GRAND JUNCTION, Colo. (KKCO) -- The debate rages on over the future of oil shale development on BLM lands in Colorado. Thursday, the Grand Junction Area Chamber of Commerce held a press conference to put the issue front and center.
"We would like to see the research and development happen, in order to see whether or not we can truly make this a viable fuel source, and by doing that, improve the overall economy of the Grand Valley," GJ Area Chamber of Commerce’s Diane Schwenke said.
The Environmentally Conscious Consumers for Oil Shale (ECCOS), the Chamber of Commerce and Club 20 reviewed comments sent in from the public, hoping the BLM will go back to its old policy that was put into effect in 2008, but after a lawsuit just a year later, the BLM said that just isn't possible, and you can expect a new policy to be drafted by the end of this year.
Thursday’s press conference showed support for the 2008 Oil Shale and Tar Sands Programmatic Environmental Impact Statement, or PEIS.
"Make sure that our country, the United States of America, has the opportunity to do what we keep talking about, and that's the all-of-the-above option, and the idea of having energy independence in this country," ECCOS’ Brad McCloud said.
In 2008, the BLM came out with the PEIS that these groups were in favor of, but in 2009, environmental groups legally challenged the PEIS, and a negotiated settlement sent the BLM back to the drawing board to formulate a new PEIS from scratch. Coming out of that work were four new options, with one being deemed the preferred option, but the groups in favor of the old plan say if the BLM decides on the preferred option, it would kill all future oil shale business in the country.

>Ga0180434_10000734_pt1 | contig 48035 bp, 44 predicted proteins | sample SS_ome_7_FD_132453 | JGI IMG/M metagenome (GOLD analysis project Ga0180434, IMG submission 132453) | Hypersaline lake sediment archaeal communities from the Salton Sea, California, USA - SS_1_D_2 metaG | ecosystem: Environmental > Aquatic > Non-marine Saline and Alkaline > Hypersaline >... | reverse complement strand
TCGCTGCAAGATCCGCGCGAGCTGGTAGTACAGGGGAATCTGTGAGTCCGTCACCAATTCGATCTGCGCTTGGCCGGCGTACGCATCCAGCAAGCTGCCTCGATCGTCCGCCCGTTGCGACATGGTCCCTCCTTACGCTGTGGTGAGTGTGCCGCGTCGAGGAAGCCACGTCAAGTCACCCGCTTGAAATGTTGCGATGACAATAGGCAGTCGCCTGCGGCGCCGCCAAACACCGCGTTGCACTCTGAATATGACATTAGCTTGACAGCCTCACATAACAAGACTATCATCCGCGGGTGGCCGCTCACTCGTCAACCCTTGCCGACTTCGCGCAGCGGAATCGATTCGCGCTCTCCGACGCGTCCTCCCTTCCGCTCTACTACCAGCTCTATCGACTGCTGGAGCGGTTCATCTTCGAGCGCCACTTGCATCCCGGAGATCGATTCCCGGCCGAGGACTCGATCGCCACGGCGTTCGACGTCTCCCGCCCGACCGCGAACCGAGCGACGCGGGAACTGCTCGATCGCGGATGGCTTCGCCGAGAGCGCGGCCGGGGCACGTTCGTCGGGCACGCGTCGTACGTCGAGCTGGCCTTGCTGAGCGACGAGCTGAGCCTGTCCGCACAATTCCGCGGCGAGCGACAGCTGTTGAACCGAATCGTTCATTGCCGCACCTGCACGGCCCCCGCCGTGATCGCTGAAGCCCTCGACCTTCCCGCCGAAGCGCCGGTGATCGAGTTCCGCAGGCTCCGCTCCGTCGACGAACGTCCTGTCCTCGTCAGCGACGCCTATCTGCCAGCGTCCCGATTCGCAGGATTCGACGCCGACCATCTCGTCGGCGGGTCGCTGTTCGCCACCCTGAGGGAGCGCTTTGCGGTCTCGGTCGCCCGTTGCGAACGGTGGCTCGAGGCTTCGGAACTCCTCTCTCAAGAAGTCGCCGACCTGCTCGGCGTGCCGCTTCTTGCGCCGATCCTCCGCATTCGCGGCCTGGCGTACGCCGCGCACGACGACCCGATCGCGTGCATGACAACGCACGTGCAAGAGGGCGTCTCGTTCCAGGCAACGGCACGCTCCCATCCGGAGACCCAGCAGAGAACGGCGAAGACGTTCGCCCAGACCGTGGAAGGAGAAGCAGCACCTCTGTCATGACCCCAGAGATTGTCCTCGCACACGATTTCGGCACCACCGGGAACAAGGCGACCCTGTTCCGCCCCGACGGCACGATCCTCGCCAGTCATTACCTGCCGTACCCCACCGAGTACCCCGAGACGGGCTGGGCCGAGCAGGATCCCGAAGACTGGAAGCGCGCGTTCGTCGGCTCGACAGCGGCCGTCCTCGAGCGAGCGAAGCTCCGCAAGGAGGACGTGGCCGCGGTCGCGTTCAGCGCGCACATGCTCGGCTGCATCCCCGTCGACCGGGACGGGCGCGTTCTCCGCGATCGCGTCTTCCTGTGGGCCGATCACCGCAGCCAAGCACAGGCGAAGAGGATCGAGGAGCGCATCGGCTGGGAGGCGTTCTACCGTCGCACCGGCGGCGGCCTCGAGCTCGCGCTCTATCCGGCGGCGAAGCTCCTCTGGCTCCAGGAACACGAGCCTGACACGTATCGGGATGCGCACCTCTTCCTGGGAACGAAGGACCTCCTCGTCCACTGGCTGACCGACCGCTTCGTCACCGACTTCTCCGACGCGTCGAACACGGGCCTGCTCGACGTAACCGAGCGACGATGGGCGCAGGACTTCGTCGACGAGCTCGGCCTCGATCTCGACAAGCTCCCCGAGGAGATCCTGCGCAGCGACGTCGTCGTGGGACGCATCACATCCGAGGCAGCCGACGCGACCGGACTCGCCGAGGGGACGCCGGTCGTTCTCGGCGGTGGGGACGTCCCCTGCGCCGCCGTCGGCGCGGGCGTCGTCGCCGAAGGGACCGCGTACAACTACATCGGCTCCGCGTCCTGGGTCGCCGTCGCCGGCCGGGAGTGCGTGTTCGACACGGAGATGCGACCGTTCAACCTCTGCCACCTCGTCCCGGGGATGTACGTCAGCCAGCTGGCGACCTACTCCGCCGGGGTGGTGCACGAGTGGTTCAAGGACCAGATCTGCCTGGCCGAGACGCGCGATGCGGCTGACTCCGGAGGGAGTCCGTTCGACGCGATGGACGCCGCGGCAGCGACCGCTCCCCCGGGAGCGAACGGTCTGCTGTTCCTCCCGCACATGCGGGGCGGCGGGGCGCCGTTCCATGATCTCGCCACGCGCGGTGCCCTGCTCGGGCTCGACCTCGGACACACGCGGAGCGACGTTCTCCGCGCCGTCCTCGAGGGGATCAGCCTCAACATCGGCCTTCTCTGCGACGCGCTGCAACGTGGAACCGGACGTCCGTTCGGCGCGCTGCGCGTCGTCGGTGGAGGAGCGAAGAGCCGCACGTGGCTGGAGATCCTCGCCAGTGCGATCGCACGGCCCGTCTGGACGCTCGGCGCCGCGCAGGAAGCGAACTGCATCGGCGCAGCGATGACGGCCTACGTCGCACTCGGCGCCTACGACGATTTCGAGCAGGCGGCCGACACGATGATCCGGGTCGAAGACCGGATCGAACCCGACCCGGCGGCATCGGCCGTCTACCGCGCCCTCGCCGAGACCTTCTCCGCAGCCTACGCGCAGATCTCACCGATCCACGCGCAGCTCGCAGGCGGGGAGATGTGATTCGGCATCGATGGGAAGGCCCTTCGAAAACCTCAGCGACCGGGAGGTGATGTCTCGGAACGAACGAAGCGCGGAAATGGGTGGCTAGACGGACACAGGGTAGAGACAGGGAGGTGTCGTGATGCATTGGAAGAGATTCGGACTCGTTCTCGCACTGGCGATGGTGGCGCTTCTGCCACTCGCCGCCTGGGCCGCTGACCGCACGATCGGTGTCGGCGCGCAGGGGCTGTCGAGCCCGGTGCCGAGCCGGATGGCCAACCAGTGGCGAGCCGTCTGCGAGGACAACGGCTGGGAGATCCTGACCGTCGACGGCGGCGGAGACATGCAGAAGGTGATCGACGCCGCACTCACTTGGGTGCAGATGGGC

"It would take 90 percent of the potential available acreage off the table in the state of Colorado. It would remove it from potential development These are the richest reserves, the most accessible, and they make the most sense," McCloud said.
The Chamber of Commerce says with the preferred option, no businesses would invest in oil shale, and hope the BLM will reconsider and decide to go with its original PEIS that was formulated in 2008.
"For commercial development, what they have now done is squeeze it down to the point that a private business would be very hesitant to make the decision to do the research and development in the first place," Schwenke said.
The chamber said the BLM told them that the 2008 version was still a viable option, and that's why the group is fighting to reinstate it, but the BLM said it is not an option because the 2009 lawsuit causes them to completely re-write the plan, making the old option no longer viable.
The chamber said if the preferred option is pushed through, it could set up the BLM for future law suits from the other side, which could again send them back to the drawing board, and the oil shale issue would again be unsettled.
The BLM hopes to have its new PEIS finalized by the end of the year. A thirty day protest period will follow, along with 60 days for a governor’s consistency review, and sometime after that the BLM will analyze the protests and sign a new record of decision on what to do with the public lands.
A statement from the BLM reads as follows:
“The Energy Policy Act of 2005 directed the Secretary of the Interior to establish regulations for a commercial oil shale leasing program. BLM adopted rules in 2008 and is in the process of revising and updating them to ensure that BLM’s commercial oil shale regulations provide a fair return to the American taxpayer and adequate measures to protect the environment. The proposed rule complies with a 2009 settlement agreement on a legal challenge to the BLM’s existing commercial oil shale regulations. Any proposed rule would undergo a thorough public review and comment process.
To date, technological and economic conditions have not combined to support a sustained commercial oil shale industry in the United States. The Final PEIS is anticipated this year.”
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